For instance, no studies have uncovered a solid connection between diet and the symptoms of psoriasis, an inflammatory skin condition from which Eslick suffers. Some people find that cutting out sugar alleviates symptoms, while others do not. Eslick hopes that by collecting information on people’s self-experiments over a long period of time, he’ll have enough useful data to warrant the deployment of a traditional clinical trial to investigate the most successful interventions for psoriasis. “It’s a very different model than traditional medical research,” Eslick says. “Trials are expensive and hard to administer. They’re short. They run once and have to get your answer.” Self-experimentation, on the other hand, has the luxury of time. Experiments can run longer and produce more data because they are cheap to administer.
Customizable data collection systems like PACO make it easy to run those experiments, Eslick says. “PACO is cool not so much because it does data collection, but because it’s trying to make it easier to collect just the data you want, and just the stuff that’s relevant.”
Today’s smartphones can collect data such as location, speech patterns, and motion without any active input from the user. This sort of passive sensing of a person’s daily life makes them powerful tools for personal medical and psychological diagnostics.
Data sets of a person’s speech and movement could provide insight into conditions such as depression and Alzheimer’s disease. Some people’s speech and movements slow when they experience severe depression. If phone sensors could effectively measure change in speech or movement over time, then an app could suggest a doctor’s visit when a person’s state of mind declines.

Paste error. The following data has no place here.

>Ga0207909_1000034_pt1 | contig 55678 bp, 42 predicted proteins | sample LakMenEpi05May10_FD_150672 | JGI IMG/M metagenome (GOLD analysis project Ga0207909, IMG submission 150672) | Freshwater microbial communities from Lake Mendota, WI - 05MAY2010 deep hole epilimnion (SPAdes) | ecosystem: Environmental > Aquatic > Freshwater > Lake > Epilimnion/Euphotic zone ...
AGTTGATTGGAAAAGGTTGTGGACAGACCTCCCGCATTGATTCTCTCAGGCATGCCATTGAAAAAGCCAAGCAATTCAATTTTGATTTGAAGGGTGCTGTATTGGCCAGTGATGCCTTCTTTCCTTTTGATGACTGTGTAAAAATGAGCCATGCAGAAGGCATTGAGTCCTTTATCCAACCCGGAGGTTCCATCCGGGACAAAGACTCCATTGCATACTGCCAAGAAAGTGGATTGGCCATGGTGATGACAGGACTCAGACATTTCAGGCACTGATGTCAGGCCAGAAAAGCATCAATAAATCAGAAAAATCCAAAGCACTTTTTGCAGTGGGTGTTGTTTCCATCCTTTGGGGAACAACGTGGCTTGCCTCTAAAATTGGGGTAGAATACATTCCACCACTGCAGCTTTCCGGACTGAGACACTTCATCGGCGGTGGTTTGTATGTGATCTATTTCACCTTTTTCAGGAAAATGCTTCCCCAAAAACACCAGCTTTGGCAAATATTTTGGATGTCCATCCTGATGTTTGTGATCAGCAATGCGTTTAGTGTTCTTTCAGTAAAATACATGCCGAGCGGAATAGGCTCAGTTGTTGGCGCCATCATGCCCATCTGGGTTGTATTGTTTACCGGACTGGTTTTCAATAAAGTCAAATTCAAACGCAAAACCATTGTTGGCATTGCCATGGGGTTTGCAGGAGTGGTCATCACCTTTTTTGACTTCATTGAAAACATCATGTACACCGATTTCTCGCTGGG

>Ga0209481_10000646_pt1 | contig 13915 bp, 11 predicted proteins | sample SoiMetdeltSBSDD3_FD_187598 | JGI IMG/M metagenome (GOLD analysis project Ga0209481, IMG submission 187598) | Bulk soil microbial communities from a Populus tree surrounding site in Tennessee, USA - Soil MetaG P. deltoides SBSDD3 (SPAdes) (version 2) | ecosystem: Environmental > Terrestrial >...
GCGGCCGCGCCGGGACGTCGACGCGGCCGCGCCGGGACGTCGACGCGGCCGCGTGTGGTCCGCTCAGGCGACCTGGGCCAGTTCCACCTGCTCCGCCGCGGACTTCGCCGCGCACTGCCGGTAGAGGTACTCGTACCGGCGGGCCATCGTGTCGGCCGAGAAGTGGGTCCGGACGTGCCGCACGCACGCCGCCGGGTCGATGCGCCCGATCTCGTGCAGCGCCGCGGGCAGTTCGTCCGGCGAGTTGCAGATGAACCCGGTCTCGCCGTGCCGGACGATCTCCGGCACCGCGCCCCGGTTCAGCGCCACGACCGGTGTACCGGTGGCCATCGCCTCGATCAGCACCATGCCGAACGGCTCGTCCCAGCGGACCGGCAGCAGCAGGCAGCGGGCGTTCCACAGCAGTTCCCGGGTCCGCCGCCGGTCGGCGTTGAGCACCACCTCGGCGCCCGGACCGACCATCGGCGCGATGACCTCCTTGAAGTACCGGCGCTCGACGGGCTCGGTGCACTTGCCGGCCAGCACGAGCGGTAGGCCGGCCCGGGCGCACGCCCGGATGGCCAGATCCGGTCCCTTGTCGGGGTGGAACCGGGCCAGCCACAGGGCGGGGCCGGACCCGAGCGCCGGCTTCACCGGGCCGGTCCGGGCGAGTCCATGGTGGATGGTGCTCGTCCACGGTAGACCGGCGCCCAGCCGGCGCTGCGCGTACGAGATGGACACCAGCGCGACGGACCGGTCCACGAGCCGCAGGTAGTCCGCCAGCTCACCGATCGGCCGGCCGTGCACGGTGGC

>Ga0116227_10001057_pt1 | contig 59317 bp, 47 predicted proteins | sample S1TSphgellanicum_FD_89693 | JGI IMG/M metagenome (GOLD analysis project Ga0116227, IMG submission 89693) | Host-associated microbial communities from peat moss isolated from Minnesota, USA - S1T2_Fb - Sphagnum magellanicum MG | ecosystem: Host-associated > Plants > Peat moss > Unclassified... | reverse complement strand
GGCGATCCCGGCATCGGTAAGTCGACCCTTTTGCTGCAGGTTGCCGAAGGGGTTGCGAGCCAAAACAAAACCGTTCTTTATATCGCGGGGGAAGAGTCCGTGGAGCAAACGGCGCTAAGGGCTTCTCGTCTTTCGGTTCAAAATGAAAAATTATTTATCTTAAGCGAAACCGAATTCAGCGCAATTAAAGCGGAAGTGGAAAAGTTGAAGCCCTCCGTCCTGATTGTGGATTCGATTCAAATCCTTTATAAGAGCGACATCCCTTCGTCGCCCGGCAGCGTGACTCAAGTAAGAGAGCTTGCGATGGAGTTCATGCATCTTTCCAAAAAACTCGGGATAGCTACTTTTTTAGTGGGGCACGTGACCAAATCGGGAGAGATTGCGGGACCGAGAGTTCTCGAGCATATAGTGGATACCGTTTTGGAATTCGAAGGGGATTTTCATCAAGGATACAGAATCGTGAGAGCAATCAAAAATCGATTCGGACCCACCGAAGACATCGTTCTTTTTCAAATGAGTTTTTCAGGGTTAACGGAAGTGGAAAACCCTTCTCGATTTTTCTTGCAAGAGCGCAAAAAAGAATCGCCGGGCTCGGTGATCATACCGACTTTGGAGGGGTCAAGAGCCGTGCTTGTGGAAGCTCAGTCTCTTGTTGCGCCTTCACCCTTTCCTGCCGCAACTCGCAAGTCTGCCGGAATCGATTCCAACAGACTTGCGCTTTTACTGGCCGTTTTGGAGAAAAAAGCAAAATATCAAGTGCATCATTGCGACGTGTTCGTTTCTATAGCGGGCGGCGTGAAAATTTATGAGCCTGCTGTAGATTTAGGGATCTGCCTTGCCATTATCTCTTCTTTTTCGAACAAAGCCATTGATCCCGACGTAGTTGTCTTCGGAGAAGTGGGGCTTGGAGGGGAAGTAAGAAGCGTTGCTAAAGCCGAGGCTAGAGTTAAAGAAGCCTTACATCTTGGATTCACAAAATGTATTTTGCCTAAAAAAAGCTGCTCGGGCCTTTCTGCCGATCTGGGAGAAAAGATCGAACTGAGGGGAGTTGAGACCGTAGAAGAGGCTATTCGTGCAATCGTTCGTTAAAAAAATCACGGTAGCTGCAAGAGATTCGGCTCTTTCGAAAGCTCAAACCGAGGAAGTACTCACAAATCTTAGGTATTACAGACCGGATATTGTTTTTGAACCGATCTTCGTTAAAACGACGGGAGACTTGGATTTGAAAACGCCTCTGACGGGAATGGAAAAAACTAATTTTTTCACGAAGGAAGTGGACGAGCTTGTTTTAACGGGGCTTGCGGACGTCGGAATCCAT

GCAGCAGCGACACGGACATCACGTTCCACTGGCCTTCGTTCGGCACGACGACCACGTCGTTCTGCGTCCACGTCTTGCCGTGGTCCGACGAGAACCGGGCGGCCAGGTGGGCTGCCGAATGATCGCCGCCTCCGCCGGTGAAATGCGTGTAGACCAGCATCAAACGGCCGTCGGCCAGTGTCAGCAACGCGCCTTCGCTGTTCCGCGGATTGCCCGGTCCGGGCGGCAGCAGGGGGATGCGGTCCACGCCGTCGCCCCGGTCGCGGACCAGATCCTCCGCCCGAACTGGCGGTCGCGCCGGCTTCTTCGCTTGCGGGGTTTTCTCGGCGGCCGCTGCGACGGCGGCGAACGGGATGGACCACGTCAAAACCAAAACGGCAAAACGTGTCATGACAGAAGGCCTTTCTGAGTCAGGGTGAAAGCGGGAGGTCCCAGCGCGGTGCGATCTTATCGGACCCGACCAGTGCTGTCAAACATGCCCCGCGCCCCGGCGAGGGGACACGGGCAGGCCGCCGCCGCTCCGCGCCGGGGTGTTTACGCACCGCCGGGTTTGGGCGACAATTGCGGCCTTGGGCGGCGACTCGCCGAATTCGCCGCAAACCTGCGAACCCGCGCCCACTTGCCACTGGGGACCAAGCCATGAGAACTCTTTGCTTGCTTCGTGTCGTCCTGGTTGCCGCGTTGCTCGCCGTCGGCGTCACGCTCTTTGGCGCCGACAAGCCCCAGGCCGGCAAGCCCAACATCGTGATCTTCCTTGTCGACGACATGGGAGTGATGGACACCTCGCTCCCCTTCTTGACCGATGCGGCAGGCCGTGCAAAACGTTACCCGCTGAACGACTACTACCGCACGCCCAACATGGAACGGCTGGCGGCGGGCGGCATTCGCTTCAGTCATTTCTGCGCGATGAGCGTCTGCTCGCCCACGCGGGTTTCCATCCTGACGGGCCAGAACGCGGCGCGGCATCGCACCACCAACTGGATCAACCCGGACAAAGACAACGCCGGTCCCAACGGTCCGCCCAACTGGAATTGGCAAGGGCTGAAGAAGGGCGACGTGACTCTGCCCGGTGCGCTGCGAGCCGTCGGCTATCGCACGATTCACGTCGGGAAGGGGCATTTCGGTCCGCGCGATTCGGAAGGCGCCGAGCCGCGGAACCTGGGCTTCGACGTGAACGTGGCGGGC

A 2010 study by William Jarrold, a cognitive scientist at the University of California, Davis, suggests that an automated system that analyzes speech patterns on phone calls can potentially pick up on cognitive impairment and clinical depression or determine if someone is in the very early stages of Alzheimer’s. “Machine learning is getting better, the prevalence of cell phones and cloud computing is increasing, and we’re getting more data and doing more studies,” Jarrold says. “When data are collected over the course of years, they can provide relevant information about a person’s cognitive functions, diagnosing a decline before obvious symptoms arise.”
Data tracking could even help monitor infectious disease. Pentland has shown that certain patterns picked up by a person’s phone—such as a decrease in calls and text messages—correspond to onset of the common cold and influenza. If outfitted with software that can intervene when data analysis suggests the early stages of an illness, your next phone could help you figure out you’re sick before you are even aware of a problem.